European energy companies have dropped investment projects worth billions of euros because of European Commission plans to make them buy greenhouse gas emissions permits from 2013. While some EU countries - namely, Germany and Italy - are ratcheting down their nuclear activities, this is proving increasingly untenable as other means of producing electricity are becoming harder to finance. A new report on "Europe's Vulnerability to Energy Crises" found that the EU was more dependent on energy imports and more vulnerable to crises than at any time since the 1970s. "Nuclear power is a promising alternative for both reducing dependency on imports and fulfilling the commitment of all European countries to the Kyoto Protocol (on climate change)," the study said.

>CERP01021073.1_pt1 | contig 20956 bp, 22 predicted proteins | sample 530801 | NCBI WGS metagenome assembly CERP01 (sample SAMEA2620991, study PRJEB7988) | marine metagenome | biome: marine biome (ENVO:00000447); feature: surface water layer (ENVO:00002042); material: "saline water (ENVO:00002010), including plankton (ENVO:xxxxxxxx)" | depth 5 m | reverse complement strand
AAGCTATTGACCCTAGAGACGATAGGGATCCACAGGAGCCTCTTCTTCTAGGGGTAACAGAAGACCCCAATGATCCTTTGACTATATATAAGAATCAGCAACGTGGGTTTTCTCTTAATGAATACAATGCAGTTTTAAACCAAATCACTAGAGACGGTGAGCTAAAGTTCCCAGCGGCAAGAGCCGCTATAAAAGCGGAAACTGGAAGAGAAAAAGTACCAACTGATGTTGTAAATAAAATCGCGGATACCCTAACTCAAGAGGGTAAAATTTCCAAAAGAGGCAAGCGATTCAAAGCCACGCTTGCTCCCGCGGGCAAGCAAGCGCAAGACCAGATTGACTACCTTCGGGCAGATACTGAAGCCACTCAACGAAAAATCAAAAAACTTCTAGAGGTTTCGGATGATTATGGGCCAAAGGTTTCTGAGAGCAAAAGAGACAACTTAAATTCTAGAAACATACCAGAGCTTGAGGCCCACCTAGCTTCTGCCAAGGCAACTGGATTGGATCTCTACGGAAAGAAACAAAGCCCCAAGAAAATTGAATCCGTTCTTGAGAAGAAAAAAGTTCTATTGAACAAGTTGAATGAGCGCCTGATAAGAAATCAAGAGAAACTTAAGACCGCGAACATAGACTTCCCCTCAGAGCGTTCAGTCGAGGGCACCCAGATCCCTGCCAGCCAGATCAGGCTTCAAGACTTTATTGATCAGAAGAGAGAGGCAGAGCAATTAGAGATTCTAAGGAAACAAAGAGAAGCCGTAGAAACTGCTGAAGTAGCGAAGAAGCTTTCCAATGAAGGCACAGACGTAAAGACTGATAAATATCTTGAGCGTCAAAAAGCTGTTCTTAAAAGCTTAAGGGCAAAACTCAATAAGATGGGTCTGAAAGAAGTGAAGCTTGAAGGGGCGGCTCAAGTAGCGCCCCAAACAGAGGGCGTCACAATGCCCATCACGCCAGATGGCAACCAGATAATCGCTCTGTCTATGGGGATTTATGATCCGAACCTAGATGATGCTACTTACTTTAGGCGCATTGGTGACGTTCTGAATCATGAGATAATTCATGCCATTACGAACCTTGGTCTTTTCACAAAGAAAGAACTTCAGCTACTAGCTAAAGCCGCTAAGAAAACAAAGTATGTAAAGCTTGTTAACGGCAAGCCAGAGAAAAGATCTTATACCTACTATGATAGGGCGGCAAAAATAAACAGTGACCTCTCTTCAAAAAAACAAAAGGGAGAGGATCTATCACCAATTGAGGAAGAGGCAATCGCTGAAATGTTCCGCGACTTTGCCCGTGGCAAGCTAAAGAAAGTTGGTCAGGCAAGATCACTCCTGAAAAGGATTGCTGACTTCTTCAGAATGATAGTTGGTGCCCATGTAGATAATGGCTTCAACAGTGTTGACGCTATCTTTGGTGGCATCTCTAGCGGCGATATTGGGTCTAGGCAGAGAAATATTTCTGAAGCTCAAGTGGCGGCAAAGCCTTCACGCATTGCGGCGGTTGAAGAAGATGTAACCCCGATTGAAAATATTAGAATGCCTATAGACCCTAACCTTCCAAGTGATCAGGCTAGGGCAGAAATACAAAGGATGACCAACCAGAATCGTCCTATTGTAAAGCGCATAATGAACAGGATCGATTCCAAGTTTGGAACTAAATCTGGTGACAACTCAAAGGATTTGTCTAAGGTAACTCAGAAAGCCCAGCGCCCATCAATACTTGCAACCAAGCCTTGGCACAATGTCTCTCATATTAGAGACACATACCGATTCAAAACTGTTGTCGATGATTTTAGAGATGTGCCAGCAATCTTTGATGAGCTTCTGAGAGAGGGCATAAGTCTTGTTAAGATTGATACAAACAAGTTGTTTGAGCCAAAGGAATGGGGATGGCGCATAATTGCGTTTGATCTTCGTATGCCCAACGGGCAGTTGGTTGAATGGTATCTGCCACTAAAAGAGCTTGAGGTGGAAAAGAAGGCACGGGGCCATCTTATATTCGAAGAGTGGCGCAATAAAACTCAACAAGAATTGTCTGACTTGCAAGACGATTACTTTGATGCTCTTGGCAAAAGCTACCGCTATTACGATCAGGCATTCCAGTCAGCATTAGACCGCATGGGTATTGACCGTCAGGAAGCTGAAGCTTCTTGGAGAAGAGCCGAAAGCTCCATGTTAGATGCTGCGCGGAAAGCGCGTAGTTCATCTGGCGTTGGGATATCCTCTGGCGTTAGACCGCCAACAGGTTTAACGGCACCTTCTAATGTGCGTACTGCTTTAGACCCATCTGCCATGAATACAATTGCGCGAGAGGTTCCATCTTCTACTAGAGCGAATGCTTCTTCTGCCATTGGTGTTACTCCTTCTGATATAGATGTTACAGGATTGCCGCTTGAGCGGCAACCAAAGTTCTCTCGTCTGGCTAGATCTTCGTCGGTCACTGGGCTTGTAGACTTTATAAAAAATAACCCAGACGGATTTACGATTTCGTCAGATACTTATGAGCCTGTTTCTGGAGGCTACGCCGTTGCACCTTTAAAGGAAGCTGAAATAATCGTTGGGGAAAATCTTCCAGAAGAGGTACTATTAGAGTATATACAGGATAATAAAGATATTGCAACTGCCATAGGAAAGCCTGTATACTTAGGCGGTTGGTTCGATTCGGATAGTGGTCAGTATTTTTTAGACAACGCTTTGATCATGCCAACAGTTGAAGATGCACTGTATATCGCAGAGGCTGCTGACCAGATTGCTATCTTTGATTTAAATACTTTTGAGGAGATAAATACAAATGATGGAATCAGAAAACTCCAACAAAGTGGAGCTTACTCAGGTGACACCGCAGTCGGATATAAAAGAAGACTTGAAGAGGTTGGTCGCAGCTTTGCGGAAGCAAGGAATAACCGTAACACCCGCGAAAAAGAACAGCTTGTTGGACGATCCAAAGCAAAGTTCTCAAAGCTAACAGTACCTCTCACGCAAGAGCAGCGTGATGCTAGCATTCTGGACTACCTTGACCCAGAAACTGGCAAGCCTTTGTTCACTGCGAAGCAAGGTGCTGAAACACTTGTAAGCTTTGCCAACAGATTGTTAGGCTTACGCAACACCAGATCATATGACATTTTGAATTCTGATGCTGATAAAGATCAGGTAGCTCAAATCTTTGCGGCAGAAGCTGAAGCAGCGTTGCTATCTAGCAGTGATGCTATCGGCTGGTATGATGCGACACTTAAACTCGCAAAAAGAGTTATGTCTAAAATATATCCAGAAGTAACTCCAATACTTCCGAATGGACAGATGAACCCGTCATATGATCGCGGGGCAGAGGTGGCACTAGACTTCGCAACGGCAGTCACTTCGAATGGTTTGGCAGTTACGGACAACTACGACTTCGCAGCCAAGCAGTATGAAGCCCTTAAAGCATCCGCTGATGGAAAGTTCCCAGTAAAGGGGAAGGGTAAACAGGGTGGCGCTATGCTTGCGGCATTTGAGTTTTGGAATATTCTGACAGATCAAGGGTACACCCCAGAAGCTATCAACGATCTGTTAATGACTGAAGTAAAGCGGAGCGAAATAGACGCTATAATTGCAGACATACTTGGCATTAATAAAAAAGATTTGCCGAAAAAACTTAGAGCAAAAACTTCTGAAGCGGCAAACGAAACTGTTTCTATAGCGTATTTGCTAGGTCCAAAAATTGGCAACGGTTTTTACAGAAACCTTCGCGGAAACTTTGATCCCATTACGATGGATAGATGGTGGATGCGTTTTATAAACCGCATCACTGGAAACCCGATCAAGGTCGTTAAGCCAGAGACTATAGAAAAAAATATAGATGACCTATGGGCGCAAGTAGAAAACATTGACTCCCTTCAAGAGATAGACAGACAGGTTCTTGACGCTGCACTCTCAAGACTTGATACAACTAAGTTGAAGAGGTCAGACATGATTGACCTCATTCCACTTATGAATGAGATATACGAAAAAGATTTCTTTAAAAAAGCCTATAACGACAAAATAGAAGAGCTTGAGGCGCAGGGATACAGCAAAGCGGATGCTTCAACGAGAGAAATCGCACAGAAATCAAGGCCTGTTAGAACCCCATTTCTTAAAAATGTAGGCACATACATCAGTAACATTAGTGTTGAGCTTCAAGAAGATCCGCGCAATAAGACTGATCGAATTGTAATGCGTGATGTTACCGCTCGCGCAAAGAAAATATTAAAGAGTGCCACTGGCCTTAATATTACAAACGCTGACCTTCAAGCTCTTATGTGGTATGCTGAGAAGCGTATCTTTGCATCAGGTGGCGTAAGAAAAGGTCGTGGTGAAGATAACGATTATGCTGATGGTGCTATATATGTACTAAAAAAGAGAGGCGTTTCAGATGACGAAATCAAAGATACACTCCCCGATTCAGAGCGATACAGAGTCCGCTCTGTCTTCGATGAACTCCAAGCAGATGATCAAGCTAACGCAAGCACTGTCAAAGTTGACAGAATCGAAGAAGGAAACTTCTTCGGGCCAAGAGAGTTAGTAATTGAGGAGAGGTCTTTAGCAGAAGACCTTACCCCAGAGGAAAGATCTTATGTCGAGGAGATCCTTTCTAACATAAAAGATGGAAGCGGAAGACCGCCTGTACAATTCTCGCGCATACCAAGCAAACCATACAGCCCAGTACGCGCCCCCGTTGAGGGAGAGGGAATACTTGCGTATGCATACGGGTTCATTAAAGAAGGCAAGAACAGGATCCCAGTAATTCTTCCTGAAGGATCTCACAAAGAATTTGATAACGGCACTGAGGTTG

The Bangkok Post is hosting a debate on nuclear energy with two articles: Kopr Kritayakirana, an expert adviser with the Nuclear Power Programme Development Office, takes the affirmative while Witoon Permpongsacharoen, the secretary-general of the Foundation for Ecological Recovery, takes the negative. This article provides some background on Thailand's plans for building nuclear energy plants.
The governments of Ukraine and Belarus signed a cooperation agreement Friday for the development of Belarus' first nuclear power plant with the help of Ukraine. Ukraine, through Kiev-based Energoproekt Research Institute, will design a third generation nuclear power reactor in Belarus. The Ukrainian nuclear agency will help Belarusian experts in choosing a suitable location for the plant.